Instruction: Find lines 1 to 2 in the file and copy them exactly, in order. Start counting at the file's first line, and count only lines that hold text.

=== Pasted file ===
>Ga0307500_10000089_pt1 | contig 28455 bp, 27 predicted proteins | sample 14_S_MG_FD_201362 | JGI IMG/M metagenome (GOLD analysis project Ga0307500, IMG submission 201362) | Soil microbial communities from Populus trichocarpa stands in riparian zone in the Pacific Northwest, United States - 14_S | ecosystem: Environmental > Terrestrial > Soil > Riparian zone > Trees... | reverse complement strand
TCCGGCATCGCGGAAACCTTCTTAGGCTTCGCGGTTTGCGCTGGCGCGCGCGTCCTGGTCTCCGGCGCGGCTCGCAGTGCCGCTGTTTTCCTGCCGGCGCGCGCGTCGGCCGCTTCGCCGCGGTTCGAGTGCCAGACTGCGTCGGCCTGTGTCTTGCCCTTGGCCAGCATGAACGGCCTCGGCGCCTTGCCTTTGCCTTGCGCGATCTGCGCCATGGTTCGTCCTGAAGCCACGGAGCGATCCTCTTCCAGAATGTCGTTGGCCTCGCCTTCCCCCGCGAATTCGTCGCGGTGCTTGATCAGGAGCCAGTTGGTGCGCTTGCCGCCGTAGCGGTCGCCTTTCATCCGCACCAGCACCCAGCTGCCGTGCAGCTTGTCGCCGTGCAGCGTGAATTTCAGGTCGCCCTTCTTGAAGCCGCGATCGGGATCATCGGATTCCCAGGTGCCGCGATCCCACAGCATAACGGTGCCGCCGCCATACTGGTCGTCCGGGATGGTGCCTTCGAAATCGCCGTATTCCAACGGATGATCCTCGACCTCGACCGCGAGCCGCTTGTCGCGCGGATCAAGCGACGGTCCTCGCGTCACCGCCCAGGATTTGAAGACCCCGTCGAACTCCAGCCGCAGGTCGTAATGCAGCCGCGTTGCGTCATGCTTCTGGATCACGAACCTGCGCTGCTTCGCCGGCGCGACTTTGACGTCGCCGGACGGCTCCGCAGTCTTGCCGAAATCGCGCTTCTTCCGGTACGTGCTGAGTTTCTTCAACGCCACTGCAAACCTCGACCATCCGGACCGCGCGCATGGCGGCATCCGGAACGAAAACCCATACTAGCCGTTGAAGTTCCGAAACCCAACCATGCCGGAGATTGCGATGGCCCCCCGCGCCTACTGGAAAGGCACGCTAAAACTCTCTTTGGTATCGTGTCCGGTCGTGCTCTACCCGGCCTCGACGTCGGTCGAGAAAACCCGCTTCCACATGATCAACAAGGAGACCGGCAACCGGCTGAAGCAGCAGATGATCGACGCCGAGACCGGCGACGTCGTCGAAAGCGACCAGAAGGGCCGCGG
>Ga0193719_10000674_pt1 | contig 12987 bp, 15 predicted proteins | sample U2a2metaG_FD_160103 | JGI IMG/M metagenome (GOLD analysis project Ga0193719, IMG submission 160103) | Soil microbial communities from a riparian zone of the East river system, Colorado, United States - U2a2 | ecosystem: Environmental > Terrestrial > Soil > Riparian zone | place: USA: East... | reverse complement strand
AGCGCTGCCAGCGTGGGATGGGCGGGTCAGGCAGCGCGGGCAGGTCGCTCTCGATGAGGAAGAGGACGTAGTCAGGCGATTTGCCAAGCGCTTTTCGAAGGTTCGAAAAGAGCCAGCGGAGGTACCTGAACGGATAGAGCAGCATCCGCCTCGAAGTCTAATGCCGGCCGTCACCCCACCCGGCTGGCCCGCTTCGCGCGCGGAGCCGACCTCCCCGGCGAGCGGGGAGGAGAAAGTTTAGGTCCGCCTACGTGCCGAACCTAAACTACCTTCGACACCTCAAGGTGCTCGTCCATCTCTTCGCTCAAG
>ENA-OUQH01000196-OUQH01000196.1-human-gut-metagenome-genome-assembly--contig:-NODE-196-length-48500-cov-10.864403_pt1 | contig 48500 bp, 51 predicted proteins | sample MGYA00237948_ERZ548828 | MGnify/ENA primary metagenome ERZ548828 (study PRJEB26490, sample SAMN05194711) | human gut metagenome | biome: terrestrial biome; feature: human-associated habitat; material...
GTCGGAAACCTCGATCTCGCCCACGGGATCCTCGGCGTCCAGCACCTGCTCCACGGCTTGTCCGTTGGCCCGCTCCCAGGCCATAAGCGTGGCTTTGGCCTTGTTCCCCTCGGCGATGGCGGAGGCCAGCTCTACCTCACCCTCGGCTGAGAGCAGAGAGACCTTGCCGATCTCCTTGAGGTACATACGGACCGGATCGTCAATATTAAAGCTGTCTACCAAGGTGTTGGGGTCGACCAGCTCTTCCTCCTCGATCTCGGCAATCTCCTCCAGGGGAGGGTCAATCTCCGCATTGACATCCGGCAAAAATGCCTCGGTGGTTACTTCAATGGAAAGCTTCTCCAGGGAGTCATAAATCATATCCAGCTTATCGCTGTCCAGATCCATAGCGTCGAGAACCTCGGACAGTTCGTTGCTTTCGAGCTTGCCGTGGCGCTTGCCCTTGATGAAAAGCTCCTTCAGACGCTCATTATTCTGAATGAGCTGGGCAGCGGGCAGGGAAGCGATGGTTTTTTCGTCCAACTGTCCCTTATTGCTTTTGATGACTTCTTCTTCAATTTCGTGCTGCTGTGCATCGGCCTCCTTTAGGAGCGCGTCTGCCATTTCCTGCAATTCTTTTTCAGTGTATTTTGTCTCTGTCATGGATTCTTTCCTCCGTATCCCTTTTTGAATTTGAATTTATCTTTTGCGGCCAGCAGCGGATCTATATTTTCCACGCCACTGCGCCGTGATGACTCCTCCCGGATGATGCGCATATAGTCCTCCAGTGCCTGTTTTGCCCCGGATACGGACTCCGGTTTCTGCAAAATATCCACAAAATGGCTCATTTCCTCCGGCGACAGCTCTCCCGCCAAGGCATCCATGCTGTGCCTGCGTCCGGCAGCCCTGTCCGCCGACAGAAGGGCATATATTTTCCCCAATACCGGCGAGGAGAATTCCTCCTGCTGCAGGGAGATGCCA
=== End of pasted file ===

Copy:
>Ga0307500_10000089_pt1 | contig 28455 bp, 27 predicted proteins | sample 14_S_MG_FD_201362 | JGI IMG/M metagenome (GOLD analysis project Ga0307500, IMG submission 201362) | Soil microbial communities from Populus trichocarpa stands in riparian zone in the Pacific Northwest, United States - 14_S | ecosystem: Environmental > Terrestrial > Soil > Riparian zone > Trees... | reverse complement strand
TCCGGCATCGCGGAAACCTTCTTAGGCTTCGCGGTTTGCGCTGGCGCGCGCGTCCTGGTCTCCGGCGCGGCTCGCAGTGCCGCTGTTTTCCTGCCGGCGCGCGCGTCGGCCGCTTCGCCGCGGTTCGAGTGCCAGACTGCGTCGGCCTGTGTCTTGCCCTTGGCCAGCATGAACGGCCTCGGCGCCTTGCCTTTGCCTTGCGCGATCTGCGCCATGGTTCGTCCTGAAGCCACGGAGCGATCCTCTTCCAGAATGTCGTTGGCCTCGCCTTCCCCCGCGAATTCGTCGCGGTGCTTGATCAGGAGCCAGTTGGTGCGCTTGCCGCCGTAGCGGTCGCCTTTCATCCGCACCAGCACCCAGCTGCCGTGCAGCTTGTCGCCGTGCAGCGTGAATTTCAGGTCGCCCTTCTTGAAGCCGCGATCGGGATCATCGGATTCCCAGGTGCCGCGATCCCACAGCATAACGGTGCCGCCGCCATACTGGTCGTCCGGGATGGTGCCTTCGAAATCGCCGTATTCCAACGGATGATCCTCGACCTCGACCGCGAGCCGCTTGTCGCGCGGATCAAGCGACGGTCCTCGCGTCACCGCCCAGGATTTGAAGACCCCGTCGAACTCCAGCCGCAGGTCGTAATGCAGCCGCGTTGCGTCATGCTTCTGGATCACGAACCTGCGCTGCTTCGCCGGCGCGACTTTGACGTCGCCGGACGGCTCCGCAGTCTTGCCGAAATCGCGCTTCTTCCGGTACGTGCTGAGTTTCTTCAACGCCACTGCAAACCTCGACCATCCGGACCGCGCGCATGGCGGCATCCGGAACGAAAACCCATACTAGCCGTTGAAGTTCCGAAACCCAACCATGCCGGAGATTGCGATGGCCCCCCGCGCCTACTGGAAAGGCACGCTAAAACTCTCTTTGGTATCGTGTCCGGTCGTGCTCTACCCGGCCTCGACGTCGGTCGAGAAAACCCGCTTCCACATGATCAACAAGGAGACCGGCAACCGGCTGAAGCAGCAGATGATCGACGCCGAGACCGGCGACGTCGTCGAAAGCGACCAGAAGGGCCGCGG